The Ingush people are a unique ethnic group indigenous to the North Caucasus region of Russia, specifically residing in the Ingushetia Republic. With a rich history dating back thousands of years, the Ingush have a diverse and complex system of beliefs, mythology, and rituals that have helped shape their identity and cultural practices. This article aims to provide an overview of these elements, emphasizing the pantheon of deities, their personalities and stories, as well as unique beliefs and mythological figures of the Ingush culture.

Ingush Religious Beliefs

The Ingush people have historically practiced a polytheistic religion, with a pantheon of deities that represent various aspects of life and nature. While some of these deities have analogues in other North Caucasus cultures, others are unique to the Ingush belief system. Prior to the conversion to Sunni Islam in the early 19th century, the Ingush people worshiped these deities through a combination of ritual practices, oral traditions, and storytelling.

Deities and Their Personalities

  • Tlepsh: The chief god in the Ingush pantheon, Tlepsh is the god of war, blacksmithing, and fire. He is often depicted as a powerful and stern figure, with a long beard and dressed in armor. Tlepsh is known to forge weapons and armor for the gods and heroes and is considered a protector of the Ingush people.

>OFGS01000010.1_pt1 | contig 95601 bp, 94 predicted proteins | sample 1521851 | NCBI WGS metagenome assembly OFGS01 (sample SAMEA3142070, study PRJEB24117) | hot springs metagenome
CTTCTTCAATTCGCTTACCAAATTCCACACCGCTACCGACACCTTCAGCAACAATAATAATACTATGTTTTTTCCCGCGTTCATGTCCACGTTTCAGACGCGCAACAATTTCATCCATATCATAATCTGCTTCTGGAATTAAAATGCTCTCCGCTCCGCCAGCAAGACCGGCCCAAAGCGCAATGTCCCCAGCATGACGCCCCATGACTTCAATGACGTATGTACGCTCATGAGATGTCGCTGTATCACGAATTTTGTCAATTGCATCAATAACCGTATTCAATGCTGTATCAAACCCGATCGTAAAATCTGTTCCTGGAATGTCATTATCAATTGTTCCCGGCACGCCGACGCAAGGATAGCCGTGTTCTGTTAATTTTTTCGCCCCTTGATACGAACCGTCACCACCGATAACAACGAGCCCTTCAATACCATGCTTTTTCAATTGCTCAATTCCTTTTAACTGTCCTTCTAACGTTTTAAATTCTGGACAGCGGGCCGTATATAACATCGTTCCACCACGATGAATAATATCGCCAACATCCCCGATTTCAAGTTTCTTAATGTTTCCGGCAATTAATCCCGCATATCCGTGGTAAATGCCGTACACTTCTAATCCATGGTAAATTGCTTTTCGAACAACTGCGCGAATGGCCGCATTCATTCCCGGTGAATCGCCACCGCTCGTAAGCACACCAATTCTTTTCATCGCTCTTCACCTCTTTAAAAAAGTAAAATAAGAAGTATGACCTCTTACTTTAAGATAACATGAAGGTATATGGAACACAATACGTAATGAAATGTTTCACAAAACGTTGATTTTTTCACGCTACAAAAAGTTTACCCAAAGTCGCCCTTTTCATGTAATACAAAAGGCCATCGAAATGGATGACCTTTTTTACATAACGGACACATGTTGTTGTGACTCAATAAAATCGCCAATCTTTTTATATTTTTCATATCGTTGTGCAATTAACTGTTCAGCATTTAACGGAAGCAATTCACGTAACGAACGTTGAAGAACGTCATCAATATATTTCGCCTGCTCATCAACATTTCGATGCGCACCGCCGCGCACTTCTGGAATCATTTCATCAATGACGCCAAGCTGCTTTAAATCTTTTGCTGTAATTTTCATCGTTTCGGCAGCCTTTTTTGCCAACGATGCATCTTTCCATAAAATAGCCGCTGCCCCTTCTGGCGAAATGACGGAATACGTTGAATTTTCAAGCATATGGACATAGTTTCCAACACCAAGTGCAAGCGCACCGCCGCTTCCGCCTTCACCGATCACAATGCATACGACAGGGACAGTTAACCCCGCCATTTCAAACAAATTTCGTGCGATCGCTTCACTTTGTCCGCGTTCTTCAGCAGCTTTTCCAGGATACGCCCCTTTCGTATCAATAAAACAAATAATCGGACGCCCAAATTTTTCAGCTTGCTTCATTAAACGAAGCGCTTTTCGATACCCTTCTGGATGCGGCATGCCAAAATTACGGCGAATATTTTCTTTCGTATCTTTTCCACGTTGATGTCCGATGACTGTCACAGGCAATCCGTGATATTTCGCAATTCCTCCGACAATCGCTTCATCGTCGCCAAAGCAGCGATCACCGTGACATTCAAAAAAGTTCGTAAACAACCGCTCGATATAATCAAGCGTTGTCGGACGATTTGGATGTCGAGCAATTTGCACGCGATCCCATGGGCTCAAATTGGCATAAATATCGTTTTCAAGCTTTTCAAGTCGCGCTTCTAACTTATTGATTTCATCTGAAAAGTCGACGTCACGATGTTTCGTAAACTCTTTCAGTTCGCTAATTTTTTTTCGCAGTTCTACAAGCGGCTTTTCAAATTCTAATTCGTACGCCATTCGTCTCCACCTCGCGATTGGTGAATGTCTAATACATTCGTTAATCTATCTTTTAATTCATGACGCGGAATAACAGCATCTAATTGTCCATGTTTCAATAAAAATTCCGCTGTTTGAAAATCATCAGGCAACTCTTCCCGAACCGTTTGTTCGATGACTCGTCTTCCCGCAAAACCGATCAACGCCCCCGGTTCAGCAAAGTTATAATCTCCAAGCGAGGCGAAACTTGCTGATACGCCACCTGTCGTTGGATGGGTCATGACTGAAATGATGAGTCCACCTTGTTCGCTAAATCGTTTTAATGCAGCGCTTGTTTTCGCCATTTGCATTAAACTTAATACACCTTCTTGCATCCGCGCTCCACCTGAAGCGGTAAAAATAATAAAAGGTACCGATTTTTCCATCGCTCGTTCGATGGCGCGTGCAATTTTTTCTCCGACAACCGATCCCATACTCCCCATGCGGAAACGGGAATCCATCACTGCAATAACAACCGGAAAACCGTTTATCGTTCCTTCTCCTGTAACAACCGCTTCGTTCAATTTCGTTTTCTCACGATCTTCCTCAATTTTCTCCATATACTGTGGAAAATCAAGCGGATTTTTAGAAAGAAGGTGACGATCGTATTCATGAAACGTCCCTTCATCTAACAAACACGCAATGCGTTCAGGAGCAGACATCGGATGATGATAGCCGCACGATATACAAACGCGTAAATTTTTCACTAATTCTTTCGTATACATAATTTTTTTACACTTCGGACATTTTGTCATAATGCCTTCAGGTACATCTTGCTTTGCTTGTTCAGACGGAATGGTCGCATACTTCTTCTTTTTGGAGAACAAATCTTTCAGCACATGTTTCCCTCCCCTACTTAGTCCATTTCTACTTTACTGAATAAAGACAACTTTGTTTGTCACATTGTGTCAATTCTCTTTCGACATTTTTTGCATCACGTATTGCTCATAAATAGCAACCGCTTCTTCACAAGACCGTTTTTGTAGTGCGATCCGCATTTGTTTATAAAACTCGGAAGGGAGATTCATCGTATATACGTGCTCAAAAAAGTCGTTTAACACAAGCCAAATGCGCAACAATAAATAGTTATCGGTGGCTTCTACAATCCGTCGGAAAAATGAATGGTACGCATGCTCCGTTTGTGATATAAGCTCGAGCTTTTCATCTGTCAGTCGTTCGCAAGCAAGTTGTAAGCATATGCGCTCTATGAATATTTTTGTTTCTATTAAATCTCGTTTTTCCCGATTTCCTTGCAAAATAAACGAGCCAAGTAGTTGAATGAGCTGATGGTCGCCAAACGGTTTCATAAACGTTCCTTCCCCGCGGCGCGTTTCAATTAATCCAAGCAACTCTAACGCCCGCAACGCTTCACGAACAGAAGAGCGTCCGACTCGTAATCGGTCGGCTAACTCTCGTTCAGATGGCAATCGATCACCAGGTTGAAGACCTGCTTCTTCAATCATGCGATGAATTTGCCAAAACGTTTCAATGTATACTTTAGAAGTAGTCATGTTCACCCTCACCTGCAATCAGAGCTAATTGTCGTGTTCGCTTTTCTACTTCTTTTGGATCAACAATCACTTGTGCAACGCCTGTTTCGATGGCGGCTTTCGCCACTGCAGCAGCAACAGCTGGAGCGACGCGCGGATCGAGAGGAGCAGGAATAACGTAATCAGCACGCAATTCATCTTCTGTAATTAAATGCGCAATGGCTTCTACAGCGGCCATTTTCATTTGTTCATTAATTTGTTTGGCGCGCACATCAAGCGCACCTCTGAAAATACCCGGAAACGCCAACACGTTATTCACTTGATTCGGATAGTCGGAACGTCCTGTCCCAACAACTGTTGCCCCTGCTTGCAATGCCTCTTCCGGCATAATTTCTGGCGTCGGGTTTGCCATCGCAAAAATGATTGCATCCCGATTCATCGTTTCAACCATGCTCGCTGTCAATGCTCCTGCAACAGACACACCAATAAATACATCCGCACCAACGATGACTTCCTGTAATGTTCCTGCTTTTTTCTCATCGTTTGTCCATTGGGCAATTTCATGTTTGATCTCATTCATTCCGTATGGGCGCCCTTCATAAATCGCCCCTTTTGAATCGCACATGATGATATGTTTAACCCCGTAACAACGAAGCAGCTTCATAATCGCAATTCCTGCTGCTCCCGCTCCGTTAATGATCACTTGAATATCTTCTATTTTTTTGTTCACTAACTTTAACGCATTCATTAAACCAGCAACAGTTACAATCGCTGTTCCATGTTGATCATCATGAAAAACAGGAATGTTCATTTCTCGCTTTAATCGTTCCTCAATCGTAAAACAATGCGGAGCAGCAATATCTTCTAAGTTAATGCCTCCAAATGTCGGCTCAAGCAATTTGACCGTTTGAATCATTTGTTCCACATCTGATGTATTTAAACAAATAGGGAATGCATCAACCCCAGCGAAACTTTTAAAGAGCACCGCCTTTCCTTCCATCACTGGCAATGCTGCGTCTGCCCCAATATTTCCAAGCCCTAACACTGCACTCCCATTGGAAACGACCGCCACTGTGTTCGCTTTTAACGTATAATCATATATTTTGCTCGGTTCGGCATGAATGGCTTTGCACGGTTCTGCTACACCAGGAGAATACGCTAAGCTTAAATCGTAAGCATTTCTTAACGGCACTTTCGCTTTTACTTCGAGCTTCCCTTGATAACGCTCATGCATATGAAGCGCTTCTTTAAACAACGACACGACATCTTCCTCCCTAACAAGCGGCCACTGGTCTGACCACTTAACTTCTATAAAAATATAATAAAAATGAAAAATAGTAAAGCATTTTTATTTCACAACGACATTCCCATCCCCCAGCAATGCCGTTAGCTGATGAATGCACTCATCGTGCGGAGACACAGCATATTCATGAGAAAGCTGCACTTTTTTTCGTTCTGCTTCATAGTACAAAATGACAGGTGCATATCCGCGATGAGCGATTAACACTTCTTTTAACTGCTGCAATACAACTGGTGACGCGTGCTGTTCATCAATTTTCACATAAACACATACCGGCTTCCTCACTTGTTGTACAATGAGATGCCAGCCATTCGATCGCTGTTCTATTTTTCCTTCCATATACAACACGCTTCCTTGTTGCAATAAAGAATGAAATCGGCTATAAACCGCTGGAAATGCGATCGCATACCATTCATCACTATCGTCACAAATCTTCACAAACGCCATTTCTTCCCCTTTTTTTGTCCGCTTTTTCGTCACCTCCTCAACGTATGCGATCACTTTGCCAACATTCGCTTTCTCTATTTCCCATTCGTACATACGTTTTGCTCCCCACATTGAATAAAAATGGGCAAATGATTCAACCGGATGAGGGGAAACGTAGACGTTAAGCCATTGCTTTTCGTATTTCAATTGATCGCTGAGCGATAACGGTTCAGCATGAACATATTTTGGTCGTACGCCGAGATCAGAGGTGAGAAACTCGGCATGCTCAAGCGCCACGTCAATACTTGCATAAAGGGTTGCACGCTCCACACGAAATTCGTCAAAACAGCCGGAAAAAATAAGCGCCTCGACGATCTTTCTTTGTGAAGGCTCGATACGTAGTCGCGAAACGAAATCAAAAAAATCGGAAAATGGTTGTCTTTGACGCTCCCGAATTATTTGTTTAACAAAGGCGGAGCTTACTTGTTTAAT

• Khmara: The second most important deity, Khmara is the god of thunder, lightning, and the sky. He is responsible for maintaining balance and order in the world, and is invoked during times of drought or severe weather. Khmara is often depicted as a strong, bearded man riding a chariot pulled by goats.

  • Sela: The goddess of the earth, fertility, and agriculture, Sela is venerated for her nurturing and life-giving qualities. She is depicted as a motherly figure, associated with the harvest and the bounty of the earth.

  • Uastyrdzhi: The patron deity of travelers and warriors, Uastyrdzhi is depicted as a mounted horseman, carrying a banner or a sword. He is believed to protect and guide the Ingush people in their journeys, both physical and spiritual.